As musicians, we’re all swinging for one gig to another, catching the next career opportunity in our hands as the other slips from our fingers into the past. We feel fairly in control. We sometimes choose, sometimes are forced into the next stage of our lives. At least get to choose if we go peacefully, or kicking and screaming.
You can try to motivate people by telling them they didn’t do a good enough job. That they need to try harder. That they made a mistake, and you never want to see them do it that poorly again. If they don’t shape up, you’ll just get someone better to replace them.
Nobody wants to hire the person that’s pretty good at what they do for the really important projects, the really big shows. It’s fine to be average on small stuff where there’s not a lot at stake, but when it really counts and there’s serious money on the line, people always go for the best.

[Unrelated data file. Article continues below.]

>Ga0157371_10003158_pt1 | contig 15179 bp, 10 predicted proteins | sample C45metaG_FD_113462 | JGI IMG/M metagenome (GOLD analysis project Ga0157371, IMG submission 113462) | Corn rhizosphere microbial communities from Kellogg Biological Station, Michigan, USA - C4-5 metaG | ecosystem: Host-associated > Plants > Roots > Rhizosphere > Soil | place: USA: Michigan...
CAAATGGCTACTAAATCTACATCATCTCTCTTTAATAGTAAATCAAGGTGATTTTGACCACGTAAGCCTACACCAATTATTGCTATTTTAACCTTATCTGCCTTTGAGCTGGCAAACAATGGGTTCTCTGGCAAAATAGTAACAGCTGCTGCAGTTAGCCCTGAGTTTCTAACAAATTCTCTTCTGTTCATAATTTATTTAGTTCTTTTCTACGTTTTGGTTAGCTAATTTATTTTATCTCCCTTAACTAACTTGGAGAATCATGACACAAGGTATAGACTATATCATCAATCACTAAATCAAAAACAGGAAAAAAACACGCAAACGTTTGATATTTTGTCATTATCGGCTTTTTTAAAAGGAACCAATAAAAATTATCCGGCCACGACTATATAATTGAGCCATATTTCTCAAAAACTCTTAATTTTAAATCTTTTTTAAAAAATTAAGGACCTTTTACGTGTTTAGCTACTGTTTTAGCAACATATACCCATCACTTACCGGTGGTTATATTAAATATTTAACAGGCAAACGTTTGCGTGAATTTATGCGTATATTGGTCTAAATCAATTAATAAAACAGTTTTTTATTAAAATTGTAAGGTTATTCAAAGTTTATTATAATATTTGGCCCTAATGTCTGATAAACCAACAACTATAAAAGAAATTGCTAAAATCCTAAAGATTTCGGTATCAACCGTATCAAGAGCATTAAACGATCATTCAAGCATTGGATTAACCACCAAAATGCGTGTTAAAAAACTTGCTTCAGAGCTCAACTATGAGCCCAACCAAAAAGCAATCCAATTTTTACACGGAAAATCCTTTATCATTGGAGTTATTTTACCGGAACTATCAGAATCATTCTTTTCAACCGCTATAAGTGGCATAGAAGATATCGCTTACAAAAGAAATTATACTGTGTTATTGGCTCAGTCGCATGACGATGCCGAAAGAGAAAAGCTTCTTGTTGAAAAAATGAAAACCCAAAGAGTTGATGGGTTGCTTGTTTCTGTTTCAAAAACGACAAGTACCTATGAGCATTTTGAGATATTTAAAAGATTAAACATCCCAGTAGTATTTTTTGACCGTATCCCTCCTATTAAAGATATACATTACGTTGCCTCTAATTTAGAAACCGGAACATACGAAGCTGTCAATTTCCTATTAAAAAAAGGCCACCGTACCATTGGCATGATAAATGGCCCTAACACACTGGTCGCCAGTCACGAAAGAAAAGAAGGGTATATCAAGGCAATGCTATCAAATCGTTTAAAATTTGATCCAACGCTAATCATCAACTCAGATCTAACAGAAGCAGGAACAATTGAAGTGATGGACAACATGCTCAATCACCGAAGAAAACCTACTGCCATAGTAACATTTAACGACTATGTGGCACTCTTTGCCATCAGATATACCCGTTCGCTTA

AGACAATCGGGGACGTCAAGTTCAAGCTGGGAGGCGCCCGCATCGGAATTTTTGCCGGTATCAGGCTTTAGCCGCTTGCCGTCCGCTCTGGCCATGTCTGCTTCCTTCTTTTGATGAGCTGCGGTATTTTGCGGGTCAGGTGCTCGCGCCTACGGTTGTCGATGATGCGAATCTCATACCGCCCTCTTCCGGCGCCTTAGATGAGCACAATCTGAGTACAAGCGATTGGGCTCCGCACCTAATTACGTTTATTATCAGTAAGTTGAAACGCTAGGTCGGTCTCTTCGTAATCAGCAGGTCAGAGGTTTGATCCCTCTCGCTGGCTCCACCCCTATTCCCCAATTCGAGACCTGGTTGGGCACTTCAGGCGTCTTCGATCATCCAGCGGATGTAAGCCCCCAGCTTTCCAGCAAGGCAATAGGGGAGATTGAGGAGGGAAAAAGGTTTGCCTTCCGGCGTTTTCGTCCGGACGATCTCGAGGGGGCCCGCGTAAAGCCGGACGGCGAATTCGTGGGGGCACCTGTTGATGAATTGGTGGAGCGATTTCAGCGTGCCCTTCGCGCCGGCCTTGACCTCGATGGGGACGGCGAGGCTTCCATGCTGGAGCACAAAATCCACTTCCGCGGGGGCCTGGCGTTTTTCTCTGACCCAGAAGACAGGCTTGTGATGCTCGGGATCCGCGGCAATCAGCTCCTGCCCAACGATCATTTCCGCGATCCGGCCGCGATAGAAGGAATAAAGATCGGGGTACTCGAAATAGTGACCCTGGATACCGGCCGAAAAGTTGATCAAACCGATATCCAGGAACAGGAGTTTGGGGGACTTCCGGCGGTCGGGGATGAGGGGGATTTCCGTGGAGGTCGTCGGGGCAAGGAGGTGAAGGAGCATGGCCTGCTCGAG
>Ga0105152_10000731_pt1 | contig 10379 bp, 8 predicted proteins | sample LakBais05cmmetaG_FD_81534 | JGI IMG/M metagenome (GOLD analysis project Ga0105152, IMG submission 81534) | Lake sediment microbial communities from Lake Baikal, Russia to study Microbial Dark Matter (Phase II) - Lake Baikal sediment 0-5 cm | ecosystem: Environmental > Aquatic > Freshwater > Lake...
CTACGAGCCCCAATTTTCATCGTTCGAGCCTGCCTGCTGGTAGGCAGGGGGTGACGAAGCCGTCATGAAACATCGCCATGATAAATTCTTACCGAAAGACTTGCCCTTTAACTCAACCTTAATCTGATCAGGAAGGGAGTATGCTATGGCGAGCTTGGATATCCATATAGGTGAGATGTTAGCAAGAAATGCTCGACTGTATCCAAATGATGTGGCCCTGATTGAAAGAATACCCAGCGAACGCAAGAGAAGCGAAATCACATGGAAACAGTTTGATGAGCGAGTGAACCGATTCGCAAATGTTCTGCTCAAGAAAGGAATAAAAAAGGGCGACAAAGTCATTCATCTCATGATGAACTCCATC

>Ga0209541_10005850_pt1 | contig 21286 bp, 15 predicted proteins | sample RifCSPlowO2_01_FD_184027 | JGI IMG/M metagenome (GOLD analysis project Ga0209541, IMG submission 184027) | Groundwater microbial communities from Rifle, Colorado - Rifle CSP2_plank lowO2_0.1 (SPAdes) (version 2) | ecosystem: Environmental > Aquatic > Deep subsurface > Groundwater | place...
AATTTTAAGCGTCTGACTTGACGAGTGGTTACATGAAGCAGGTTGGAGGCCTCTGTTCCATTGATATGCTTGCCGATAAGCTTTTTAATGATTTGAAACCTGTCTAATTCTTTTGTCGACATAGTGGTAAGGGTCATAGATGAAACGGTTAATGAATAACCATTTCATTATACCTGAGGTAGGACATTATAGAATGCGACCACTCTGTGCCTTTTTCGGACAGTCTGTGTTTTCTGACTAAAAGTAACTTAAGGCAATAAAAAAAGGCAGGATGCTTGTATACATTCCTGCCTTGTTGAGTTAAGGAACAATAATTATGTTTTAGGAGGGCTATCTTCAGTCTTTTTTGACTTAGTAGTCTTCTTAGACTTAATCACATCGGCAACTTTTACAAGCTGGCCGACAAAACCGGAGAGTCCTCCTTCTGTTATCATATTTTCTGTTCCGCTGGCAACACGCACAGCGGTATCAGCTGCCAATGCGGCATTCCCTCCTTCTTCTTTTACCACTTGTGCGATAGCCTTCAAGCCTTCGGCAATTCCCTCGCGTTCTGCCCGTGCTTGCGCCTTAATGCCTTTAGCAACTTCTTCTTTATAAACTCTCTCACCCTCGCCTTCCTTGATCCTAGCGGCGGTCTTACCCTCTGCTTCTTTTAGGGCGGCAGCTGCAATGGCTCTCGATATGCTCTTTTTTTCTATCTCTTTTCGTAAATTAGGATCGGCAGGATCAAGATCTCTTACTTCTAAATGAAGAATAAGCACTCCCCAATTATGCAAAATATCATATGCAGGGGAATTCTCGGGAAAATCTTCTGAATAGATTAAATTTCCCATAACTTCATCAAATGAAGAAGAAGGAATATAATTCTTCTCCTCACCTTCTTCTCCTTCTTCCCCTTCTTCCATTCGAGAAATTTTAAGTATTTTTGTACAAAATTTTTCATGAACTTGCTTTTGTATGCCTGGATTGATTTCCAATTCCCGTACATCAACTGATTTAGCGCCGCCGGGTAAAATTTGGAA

Every gig you play, every time you put your name on something, it adds another puzzle piece of who you are to people’s memory. That gig you took just because it paid well even though you weren’t excited about playing it? That’s going to have an impression with people who follow you, look up to you. For better, or for worse.
I recently found a specialty hardware store where you can buy a $160 hand shovel. It has everything: detachable handle, twistable leverage builders, and diamond-crusted plating on the tip for better cutting.
One of the biggest challenges I find myself fighting each week is the temptation to fill my life with stuff that doesn’t matter. Why does this happen over and over again to me?